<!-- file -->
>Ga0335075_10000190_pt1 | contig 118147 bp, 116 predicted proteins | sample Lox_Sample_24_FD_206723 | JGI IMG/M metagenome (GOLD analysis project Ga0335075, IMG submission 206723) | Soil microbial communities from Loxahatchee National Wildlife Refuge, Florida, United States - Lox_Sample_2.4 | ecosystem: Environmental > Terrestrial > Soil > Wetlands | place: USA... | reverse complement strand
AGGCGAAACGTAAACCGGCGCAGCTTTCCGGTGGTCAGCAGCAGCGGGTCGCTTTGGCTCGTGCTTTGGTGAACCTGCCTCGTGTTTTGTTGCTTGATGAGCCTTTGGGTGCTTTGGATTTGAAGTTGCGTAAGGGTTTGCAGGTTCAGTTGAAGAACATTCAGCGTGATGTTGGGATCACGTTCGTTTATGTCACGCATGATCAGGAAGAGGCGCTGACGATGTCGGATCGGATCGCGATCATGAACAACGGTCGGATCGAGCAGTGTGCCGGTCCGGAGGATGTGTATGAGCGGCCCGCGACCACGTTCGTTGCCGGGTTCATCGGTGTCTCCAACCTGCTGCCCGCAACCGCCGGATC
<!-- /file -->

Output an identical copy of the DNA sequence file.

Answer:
>Ga0335075_10000190_pt1 | contig 118147 bp, 116 predicted proteins | sample Lox_Sample_24_FD_206723 | JGI IMG/M metagenome (GOLD analysis project Ga0335075, IMG submission 206723) | Soil microbial communities from Loxahatchee National Wildlife Refuge, Florida, United States - Lox_Sample_2.4 | ecosystem: Environmental > Terrestrial > Soil > Wetlands | place: USA... | reverse complement strand
AGGCGAAACGTAAACCGGCGCAGCTTTCCGGTGGTCAGCAGCAGCGGGTCGCTTTGGCTCGTGCTTTGGTGAACCTGCCTCGTGTTTTGTTGCTTGATGAGCCTTTGGGTGCTTTGGATTTGAAGTTGCGTAAGGGTTTGCAGGTTCAGTTGAAGAACATTCAGCGTGATGTTGGGATCACGTTCGTTTATGTCACGCATGATCAGGAAGAGGCGCTGACGATGTCGGATCGGATCGCGATCATGAACAACGGTCGGATCGAGCAGTGTGCCGGTCCGGAGGATGTGTATGAGCGGCCCGCGACCACGTTCGTTGCCGGGTTCATCGGTGTCTCCAACCTGCTGCCCGCAACCGCCGGATC